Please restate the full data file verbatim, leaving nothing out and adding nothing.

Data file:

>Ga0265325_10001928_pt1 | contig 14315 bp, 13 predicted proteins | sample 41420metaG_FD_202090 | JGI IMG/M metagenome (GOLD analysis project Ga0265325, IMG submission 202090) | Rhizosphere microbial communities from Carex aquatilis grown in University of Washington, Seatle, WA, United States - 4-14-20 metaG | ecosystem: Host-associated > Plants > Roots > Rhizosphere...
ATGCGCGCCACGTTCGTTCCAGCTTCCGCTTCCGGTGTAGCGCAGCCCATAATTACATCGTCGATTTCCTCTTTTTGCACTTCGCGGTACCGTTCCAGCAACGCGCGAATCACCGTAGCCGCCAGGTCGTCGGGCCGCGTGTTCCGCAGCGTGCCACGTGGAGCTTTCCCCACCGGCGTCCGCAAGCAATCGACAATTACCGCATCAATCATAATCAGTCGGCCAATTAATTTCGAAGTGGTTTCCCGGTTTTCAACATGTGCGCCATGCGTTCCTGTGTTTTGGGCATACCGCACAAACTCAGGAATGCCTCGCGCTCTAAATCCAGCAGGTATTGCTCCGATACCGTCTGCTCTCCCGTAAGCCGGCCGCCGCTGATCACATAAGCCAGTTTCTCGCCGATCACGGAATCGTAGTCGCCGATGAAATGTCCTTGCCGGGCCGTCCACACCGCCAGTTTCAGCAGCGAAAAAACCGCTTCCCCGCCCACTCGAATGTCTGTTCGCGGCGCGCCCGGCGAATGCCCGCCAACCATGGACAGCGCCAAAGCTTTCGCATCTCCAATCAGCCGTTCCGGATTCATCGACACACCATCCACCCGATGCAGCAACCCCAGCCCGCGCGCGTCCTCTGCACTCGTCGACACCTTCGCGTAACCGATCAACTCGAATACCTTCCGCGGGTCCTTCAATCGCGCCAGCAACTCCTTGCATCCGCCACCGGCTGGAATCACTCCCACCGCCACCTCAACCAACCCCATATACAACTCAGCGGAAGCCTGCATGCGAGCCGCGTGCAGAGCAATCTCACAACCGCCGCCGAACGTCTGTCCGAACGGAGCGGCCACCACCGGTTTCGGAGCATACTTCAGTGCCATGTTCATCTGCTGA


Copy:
>Ga0265325_10001928_pt1 | contig 14315 bp, 13 predicted proteins | sample 41420metaG_FD_202090 | JGI IMG/M metagenome (GOLD analysis project Ga0265325, IMG submission 202090) | Rhizosphere microbial communities from Carex aquatilis grown in University of Washington, Seatle, WA, United States - 4-14-20 metaG | ecosystem: Host-associated > Plants > Roots > Rhizosphere...
ATGCGCGCCACGTTCGTTCCAGCTTCCGCTTCCGGTGTAGCGCAGCCCATAATTACATCGTCGATTTCCTCTTTTTGCACTTCGCGGTACCGTTCCAGCAACGCGCGAATCACCGTAGCCGCCAGGTCGTCGGGCCGCGTGTTCCGCAGCGTGCCACGTGGAGCTTTCCCCACCGGCGTCCGCAAGCAATCGACAATTACCGCATCAATCATAATCAGTCGGCCAATTAATTTCGAAGTGGTTTCCCGGTTTTCAACATGTGCGCCATGCGTTCCTGTGTTTTGGGCATACCGCACAAACTCAGGAATGCCTCGCGCTCTAAATCCAGCAGGTATTGCTCCGATACCGTCTGCTCTCCCGTAAGCCGGCCGCCGCTGATCACATAAGCCAGTTTCTCGCCGATCACGGAATCGTAGTCGCCGATGAAATGTCCTTGCCGGGCCGTCCACACCGCCAGTTTCAGCAGCGAAAAAACCGCTTCCCCGCCCACTCGAATGTCTGTTCGCGGCGCGCCCGGCGAATGCCCGCCAACCATGGACAGCGCCAAAGCTTTCGCATCTCCAATCAGCCGTTCCGGATTCATCGACACACCATCCACCCGATGCAGCAACCCCAGCCCGCGCGCGTCCTCTGCACTCGTCGACACCTTCGCGTAACCGATCAACTCGAATACCTTCCGCGGGTCCTTCAATCGCGCCAGCAACTCCTTGCATCCGCCACCGGCTGGAATCACTCCCACCGCCACCTCAACCAACCCCATATACAACTCAGCGGAAGCCTGCATGCGAGCCGCGTGCAGAGCAATCTCACAACCGCCGCCGAACGTCTGTCCGAACGGAGCGGCCACCACCGGTTTCGGAGCATACTTCAGTGCCATGTTCATCTGCTGA